In episode 21 of Video Wizards, we return to the mid nineties, in that period before Sony’s PlayStation was released to change the gaming landscape forever. In the arcades of April 1995, there is a lot of fighting and a lot of flying going on, as Midway drops the much anticipated third instalment in the dominating “kultural” force that is the Mortal Kombat series, Capcom once again combines martial arts and monsters in the Darkstalkers sequel Night Warriors, Namco takes to the skies with spectacle cab Air Combat 22 and Jaleco and NMK team up for a very late shoot ’em up sequel in the form of P-47 Aces.
At home we see SNES and Mega Drive owners especially still being well catered to with a slew of releases of varying quality, among which some reluctant support for the more or less maligned SEGA add-on known as the 32X, as the PlayStation approaches and Spain finally gets to savour the delights of Atari’s Jaguar system. Recovering from a strong early start that year, Hip Hop album releases are a bit thin on the ground, save for Mobb Deep’s seminal The Infamous. And in the world of guitar music, there are some major machinations taking place behind the scenes. Moviegoers, meanwhile, get to enjoy the comedic exploits of Martin Lawrence and Will Smith in Bad Boys and Ice Cube and Chris Tucker in Friday.
The result of all this is yet another meaty show brought to you by Video Wizards. Here’s to learning something new and sharing a laugh, a cry and a pensive moment or two in almost 6 more hours of prime nostalgic podcasting.
Show theme tune: NEON CITY, composed by Ed 「イートレム」 Tremblay for Mudprints Music and licensed exclusively to The Video Wizards Podcast, ©2019 Mudprints Music, all rights reserved.
Baller of the Month Jingle composed by Yuli Anna and licensed exclusively to The Video Wizards Podcast, ©2022 Yuli Anna, all rights reserved.
Other music used in this episode:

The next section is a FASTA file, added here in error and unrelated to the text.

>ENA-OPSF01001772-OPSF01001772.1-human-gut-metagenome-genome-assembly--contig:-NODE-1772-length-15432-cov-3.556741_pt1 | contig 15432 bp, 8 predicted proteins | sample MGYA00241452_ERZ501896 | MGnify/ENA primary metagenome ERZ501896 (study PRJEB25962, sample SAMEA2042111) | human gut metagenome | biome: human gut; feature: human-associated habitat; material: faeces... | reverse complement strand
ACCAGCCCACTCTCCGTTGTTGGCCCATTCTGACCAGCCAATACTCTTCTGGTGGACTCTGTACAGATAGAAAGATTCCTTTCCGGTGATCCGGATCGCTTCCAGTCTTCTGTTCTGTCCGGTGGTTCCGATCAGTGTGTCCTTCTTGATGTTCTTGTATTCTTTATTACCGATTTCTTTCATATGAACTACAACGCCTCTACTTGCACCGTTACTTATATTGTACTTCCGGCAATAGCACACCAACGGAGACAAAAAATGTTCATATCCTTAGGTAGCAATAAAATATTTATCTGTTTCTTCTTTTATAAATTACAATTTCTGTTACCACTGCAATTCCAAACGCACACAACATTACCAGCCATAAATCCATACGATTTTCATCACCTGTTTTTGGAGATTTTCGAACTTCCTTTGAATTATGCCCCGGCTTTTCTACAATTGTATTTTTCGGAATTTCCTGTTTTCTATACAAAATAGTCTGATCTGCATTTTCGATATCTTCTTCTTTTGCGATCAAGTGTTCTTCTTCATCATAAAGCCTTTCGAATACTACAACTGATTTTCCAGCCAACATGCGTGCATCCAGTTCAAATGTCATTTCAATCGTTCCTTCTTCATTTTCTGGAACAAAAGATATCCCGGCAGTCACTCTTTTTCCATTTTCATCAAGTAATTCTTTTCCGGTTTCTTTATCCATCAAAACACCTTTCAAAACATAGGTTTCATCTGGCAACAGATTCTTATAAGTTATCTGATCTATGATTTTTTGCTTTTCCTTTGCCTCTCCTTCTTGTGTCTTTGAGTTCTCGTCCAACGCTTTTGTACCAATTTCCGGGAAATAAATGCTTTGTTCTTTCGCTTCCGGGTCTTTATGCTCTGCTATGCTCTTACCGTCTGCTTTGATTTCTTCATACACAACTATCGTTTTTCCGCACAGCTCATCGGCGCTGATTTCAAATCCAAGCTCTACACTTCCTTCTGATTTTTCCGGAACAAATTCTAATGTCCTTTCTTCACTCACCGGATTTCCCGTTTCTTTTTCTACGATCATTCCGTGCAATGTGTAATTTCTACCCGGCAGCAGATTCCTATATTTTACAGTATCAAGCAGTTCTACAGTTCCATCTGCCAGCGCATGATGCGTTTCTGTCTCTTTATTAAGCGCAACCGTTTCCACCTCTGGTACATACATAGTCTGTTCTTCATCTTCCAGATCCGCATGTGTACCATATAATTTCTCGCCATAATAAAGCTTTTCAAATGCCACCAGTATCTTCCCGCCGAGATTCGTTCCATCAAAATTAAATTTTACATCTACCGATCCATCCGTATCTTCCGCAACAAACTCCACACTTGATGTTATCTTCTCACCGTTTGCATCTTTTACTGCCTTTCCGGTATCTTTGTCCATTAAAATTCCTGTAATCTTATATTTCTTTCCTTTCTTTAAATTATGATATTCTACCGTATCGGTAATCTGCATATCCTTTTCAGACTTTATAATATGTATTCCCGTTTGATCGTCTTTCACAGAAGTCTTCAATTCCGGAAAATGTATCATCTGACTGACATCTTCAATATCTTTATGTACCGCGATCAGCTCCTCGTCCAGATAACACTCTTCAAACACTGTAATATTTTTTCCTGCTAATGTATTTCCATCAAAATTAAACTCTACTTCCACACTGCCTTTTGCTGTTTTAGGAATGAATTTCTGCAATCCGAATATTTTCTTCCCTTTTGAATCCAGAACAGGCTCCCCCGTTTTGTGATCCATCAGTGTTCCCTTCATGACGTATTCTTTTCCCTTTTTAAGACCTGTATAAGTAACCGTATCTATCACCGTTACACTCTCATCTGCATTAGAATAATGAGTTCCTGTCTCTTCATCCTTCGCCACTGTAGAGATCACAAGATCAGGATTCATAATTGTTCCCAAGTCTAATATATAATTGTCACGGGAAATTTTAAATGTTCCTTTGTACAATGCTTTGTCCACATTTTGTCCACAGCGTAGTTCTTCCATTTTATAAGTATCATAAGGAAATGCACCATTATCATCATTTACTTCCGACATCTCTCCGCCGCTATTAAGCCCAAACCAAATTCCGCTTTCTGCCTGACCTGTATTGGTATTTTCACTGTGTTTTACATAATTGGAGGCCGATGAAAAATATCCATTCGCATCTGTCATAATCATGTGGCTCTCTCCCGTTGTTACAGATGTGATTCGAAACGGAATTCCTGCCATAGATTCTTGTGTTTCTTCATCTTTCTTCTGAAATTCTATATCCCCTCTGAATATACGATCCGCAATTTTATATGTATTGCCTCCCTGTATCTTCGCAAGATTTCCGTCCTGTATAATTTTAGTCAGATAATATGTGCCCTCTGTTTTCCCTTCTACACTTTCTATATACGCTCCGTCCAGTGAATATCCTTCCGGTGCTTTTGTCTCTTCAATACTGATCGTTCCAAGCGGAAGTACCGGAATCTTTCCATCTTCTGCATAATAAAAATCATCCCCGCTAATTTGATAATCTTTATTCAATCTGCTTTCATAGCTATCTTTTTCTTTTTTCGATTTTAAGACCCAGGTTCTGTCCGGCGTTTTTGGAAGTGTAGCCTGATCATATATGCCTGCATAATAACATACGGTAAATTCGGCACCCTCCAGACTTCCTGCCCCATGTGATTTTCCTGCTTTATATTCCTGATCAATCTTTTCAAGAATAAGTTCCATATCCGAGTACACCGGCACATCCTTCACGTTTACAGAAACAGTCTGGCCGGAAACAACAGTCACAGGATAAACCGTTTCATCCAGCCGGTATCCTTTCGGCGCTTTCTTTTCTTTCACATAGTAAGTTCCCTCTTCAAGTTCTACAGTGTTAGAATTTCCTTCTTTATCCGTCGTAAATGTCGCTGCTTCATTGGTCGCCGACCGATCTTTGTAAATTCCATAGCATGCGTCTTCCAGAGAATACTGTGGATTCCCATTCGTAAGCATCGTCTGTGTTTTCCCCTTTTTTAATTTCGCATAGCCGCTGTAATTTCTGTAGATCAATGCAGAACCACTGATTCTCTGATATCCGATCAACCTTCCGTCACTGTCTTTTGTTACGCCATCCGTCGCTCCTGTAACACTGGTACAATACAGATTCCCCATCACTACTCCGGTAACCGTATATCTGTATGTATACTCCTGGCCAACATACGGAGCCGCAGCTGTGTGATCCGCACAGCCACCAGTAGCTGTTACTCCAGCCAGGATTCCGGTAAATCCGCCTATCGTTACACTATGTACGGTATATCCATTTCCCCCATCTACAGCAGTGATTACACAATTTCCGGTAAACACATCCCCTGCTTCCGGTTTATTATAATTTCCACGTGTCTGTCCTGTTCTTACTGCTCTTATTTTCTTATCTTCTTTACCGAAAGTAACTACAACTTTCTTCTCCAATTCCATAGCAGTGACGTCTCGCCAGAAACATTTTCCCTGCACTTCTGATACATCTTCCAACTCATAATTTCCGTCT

- TV Theme Style (The Winner) – by Colin Thomson, 2018
- Ride the Tiger (Akira’s Theme) – by Takenobu Mitsuyoshi, Takayuki Nakamura & Akiko Hashimoto for Virtua Fighter 2, 1994
- Prologue – by Dan Forden for Mortal Kombat 3, 1995
- The Soul Chamber – by Dan Forden for Mortal Kombat 3, 1995
- If the Sky is Burnin’ Out – by Keiichi Okabe for Air Combat 22, 1995
- Demitri Stage (Romania) – by Hideki Okugawa for Night Warriors: Darkstalkers’ Revenge, 1995
- Stage 4 – by Manabu Namiki for P-47 Aces, 1995
- Runner/AD2025 – by Norio Hanzawa for Alien Soldier, 1995
- Shook Ones (Part II) – by Mobb Deep, 1995
- Wontime – by Smif-N-Wessun (featuring Rockness Monsta), 1995
- Distortion to Static – by The Roots, 1994
- Return of da Baby Killa – by Brotha Lynch Hung (featuring Sicx), 1995
- DAAAM! – by Tha Alkaholiks (featuring Les July), 1994
- Put it On – by Big L, 1994
- Goin’ Down – by Ol’ Dirty Bastard, 1995
- Eye for a Eye (Your Beef is Mines) – by Mobb Deep (featuring Nas & Raekwon), 1995
- Super-Charger Heaven – by White Zombie, 1995
- Nothing Else Matters (Live in London, 1995) – by Metallica, 1992
- Urban Discipline (Live at Dynamo Eindhoven, 1995) – by Biohazard, 1992
- Sour Times – by Portishead, 1994
- Some Might Say – by Oasis, 1995
- Purple Medley – by Prince, 1995
- The Bomb! (These Sounds Fall into My Mind) – by Kenny Dope presents… The Bucketheads, 1995
- Self Esteem – by The Offspring, 1994
- Keep Their Heads Ringin’ (Instrumental) – by Dr. Dre, 1995
- Songs of Love (Theme for Father Ted) – by The Divine Comedy, 1995
Episode edited by: Michiel Kroder
And finally: our special thanks to テクノワールド奥州.
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